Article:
Dec 17, 2021

Social proof optimizers

The optimizing conditions for social proof are uncertainty, the many, and similarity. Let’s dive into each.


In my last post, I discussed an example of social proof regarding a chain of restaurants in Beijing who discovered that “most popular” was the best label to use to describe a dish and increase its sales. Although the labeled popularity of an item elevated its choice by all sorts of diners, there was one kind of customer that was most likely to choose based on popularity—those who were infrequent and therefore, unfamiliar visitors.

Consider how another simple insight made one man a multimillionaire. In 1934, after acquiring several small grocery stores, Sylvan Goldman noticed his customers stopped buying when their handheld shopping baskets got too heavy. This inspired him to invent the shopping cart. The contraption was so unfamiliar-looking that, at first, none of Goldman’s customers used one—even after he built more-than-adequate supply, placed several in a prominent place in the store, and put up signs describing their use and benefits. Frustrated and about to give up, he tried one more idea to reduce his customers’ uncertainty, one based on social proof. He hired shoppers to wheel the carts through the store. His true customers began following suit after they saw others using it and his invention swept the nation.

This tendency for everyone to be looking to see what everyone else is doing in uncertain situations leads to another fascinating phenomenon known as pluralistic ignorance. This phenomenon helps explain a troubling occurrence: the failure of bystanders to aid victims in agonizing need of help. People will often not react in an emergency situation because it is unclear who should take charge and they all look at what everyone else is doing to figure it out. This is why it is best to single out a person in the crowd if you are ever in need of help to reduce the uncertainty.

The Many

Here’s an experiment to try that illustrates the power of the many. Stand on a busy sidewalk, pick an empty spot in the sky or on a tall building, and stare at it for a full minute. Very little will happen around you during that time. Most people will walk past without glancing up and virtually no one will stop to stare with you. Now, on the next day, go to the same place and bring along some friends to look upward too. Within sixty seconds, a crowd will have stopped to crane their necks skyward with the group.

Another example of the influence of the many is the use of laugh tracks in sitcoms. Many of the most popular TV shows today add artificial laughter to their content to make audiences perceive the content as being funnier than it is. 

The many is a contagious form of influence. In 1761, London experienced two moderate-sized earthquakes exactly a month apart. Convinced by this coincidence that a third, much larger quake would occur on the same date a month later, a soldier named Bell began spreading his prediction that the city would be destroyed on the fifth of April. At first, barely anyone paid attention to his claims. But those who did took precautions by moving their families out of the city. The sight of this small exodus stirred others to follow, which, in cascading waves over the next week, led to near panic and a large-scale evacuation. Great numbers of Londoners streamed into nearby villages, paying outrageous prices for any accommodations. After the designated day dawned and died without a tremor, people returned to the city furious at Bell for leading them astray. Although, it wasn’t the crackpot Bell who was to blame, but the Londoners themselves who validated his theory to each other.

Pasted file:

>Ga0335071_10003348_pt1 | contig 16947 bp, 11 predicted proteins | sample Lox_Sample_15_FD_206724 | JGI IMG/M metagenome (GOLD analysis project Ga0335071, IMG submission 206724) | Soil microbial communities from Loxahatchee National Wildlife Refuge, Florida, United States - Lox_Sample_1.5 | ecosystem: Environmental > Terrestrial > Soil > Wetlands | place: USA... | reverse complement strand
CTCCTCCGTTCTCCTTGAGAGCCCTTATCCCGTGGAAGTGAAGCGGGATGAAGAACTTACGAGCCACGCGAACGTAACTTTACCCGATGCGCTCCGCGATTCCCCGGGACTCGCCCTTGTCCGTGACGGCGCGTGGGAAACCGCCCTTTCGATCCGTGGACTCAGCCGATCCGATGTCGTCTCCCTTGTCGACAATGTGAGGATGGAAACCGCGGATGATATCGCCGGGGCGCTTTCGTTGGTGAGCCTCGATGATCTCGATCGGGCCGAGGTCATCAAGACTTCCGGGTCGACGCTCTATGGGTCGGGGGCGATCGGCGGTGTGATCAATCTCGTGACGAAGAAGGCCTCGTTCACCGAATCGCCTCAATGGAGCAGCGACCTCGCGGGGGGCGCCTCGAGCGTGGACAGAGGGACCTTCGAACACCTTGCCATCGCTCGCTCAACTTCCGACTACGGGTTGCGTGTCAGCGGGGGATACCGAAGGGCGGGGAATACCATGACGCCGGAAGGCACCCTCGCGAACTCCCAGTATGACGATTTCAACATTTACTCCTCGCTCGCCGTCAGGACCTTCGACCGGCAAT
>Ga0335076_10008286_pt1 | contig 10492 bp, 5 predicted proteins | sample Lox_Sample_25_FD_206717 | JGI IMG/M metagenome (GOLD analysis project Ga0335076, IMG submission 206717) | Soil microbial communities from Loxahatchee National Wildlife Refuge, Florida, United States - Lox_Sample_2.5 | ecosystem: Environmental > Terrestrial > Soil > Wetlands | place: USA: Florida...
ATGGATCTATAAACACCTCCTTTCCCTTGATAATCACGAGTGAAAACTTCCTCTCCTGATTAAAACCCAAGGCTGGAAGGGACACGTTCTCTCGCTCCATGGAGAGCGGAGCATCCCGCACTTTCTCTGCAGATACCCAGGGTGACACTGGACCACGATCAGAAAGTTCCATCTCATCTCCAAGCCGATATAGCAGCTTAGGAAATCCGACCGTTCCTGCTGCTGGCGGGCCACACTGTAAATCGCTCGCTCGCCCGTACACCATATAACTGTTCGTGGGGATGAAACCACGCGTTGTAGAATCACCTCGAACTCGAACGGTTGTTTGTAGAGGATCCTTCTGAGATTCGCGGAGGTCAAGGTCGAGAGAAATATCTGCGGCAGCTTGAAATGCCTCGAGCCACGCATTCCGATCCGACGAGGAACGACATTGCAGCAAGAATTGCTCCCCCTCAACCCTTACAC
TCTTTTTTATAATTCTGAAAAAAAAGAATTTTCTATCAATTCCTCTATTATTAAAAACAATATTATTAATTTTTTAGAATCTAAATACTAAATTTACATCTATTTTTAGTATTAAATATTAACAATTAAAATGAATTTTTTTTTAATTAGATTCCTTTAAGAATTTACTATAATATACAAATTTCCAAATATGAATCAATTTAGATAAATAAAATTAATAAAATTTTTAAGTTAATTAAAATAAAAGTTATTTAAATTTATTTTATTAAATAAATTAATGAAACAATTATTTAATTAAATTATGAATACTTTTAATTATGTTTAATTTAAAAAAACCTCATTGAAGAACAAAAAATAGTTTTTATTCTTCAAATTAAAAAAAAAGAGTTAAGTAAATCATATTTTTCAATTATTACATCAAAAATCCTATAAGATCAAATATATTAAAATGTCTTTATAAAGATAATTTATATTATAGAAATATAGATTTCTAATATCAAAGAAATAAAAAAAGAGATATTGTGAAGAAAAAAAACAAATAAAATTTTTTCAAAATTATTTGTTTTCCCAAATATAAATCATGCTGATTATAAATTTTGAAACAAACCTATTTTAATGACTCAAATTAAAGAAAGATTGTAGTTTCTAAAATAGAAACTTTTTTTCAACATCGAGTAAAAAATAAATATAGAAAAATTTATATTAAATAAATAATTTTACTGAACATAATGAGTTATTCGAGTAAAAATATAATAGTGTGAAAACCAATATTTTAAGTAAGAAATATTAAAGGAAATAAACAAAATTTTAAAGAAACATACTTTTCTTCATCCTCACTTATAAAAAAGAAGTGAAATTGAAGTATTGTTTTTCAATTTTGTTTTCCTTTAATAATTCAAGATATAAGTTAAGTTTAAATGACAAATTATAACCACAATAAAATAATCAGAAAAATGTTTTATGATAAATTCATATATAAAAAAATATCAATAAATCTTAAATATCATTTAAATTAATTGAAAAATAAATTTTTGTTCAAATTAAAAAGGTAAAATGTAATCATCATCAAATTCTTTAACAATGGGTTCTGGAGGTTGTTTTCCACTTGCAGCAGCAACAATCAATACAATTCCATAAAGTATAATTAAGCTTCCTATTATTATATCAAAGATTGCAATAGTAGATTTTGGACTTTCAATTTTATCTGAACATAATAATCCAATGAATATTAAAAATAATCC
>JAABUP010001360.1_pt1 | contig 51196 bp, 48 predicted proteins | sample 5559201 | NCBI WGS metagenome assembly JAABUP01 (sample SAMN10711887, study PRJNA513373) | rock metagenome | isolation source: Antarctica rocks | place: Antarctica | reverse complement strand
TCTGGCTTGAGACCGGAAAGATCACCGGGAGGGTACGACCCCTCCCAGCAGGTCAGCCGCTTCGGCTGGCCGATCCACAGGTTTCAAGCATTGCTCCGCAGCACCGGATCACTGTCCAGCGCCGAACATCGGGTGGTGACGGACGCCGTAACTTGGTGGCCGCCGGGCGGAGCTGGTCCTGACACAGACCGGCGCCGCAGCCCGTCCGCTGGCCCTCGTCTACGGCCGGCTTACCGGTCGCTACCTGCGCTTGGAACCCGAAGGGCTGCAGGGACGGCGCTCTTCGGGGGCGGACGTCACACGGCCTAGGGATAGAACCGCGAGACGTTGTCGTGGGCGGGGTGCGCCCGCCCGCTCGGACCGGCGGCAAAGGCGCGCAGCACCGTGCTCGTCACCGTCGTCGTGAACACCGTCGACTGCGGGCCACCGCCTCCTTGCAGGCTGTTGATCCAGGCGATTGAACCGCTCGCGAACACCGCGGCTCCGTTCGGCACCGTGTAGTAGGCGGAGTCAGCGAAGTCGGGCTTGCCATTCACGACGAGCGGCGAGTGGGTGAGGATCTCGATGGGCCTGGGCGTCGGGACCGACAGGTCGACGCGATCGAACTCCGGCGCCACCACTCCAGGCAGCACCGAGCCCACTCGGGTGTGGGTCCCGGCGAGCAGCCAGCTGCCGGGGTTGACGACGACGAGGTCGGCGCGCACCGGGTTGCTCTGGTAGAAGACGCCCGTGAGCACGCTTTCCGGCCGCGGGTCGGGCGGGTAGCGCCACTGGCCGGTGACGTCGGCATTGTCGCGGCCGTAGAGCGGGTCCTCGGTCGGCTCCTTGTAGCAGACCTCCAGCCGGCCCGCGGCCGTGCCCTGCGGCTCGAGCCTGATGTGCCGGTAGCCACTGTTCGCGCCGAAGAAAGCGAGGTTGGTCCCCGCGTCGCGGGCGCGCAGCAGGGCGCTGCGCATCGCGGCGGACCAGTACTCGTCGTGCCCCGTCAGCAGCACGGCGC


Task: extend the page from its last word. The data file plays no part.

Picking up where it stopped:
If we see a lot of other people doing something, it doesn’t just mean it’s probably a good idea. It also means we could probably do it too. When it comes to convincing people to conserve energy, social proof-based messaging generates 3.5 times as much energy savings as any of the other messages. Utility-company officials don’t trust it because of an entrenched belief that the strongest motivator of human action is economic self-interest. Contrary to their beliefs, it seems that telling homeowners that by saving energy, they could save a lot of money, doesn’t mean they would be able to make it happen. However, when people learn that many others around them are conserving energy, there is little doubt of its feasibility. It comes to seem realistic and, therefore, actionable.


The principle of social proof operates most powerfully when we are observing the behavior of people just like us. This phenomenon is coined the term peer-suasion.

For this reason, we are seeing many more companies these days advertise average-person testimonials. They know that one successful way to sell a product to ordinary viewers is to demonstrate that other “ordinary” people like and use it. 

People will use the actions of others to decide how to behave, especially when they view those others as similar to themselves. Of interest to sales people is how sales improve dramatically when they use names/testimonials from female customers with female prospects, males with males, and couples with couples.

An analysis of factors that impact the market share of national brands revealed that passage of time had surprisingly little influence on brands’ performance, less than 5 percent over three years. Geography, on the other hand, made an enormous difference. The strongest influence on market share, 80 percent, was due to geographical region. People’s brand choices moved in line with the choices of those like them, around them. 

Marketing managers might want to consider decentralized strategies targeting separate regions to a greater extent than they currently do, as research indicates people are regionally similar on attitudes, values, and personality traits—probably due to contagion effects.